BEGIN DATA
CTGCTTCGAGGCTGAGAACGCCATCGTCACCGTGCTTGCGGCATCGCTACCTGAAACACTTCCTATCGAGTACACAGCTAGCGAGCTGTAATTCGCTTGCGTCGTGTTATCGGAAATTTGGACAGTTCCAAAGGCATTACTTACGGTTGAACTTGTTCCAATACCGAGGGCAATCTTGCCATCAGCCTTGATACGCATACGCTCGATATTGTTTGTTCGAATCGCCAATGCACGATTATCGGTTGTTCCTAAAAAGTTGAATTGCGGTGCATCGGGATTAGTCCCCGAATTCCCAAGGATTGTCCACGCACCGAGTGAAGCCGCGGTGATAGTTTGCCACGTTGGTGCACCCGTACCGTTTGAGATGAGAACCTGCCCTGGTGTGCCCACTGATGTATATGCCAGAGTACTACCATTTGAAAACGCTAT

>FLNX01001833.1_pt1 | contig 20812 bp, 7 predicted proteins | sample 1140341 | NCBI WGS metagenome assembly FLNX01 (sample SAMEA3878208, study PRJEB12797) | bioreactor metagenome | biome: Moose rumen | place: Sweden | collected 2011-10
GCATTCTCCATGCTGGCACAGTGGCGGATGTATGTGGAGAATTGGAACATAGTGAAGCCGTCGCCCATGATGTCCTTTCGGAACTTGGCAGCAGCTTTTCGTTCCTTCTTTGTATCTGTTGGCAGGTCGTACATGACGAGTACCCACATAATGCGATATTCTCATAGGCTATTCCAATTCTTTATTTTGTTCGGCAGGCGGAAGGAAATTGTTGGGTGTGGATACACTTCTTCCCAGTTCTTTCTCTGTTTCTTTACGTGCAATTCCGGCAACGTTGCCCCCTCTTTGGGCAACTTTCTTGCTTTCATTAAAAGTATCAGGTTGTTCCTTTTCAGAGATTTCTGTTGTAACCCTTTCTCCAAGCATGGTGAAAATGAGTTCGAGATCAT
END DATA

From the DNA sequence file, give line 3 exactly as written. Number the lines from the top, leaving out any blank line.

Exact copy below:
GCATTCTCCATGCTGGCACAGTGGCGGATGTATGTGGAGAATTGGAACATAGTGAAGCCGTCGCCCATGATGTCCTTTCGGAACTTGGCAGCAGCTTTTCGTTCCTTCTTTGTATCTGTTGGCAGGTCGTACATGACGAGTACCCACATAATGCGATATTCTCATAGGCTATTCCAATTCTTTATTTTGTTCGGCAGGCGGAAGGAAATTGTTGGGTGTGGATACACTTCTTCCCAGTTCTTTCTCTGTTTCTTTACGTGCAATTCCGGCAACGTTGCCCCCTCTTTGGGCAACTTTCTTGCTTTCATTAAAAGTATCAGGTTGTTCCTTTTCAGAGATTTCTGTTGTAACCCTTTCTCCAAGCATGGTGAAAATGAGTTCGAGATCAT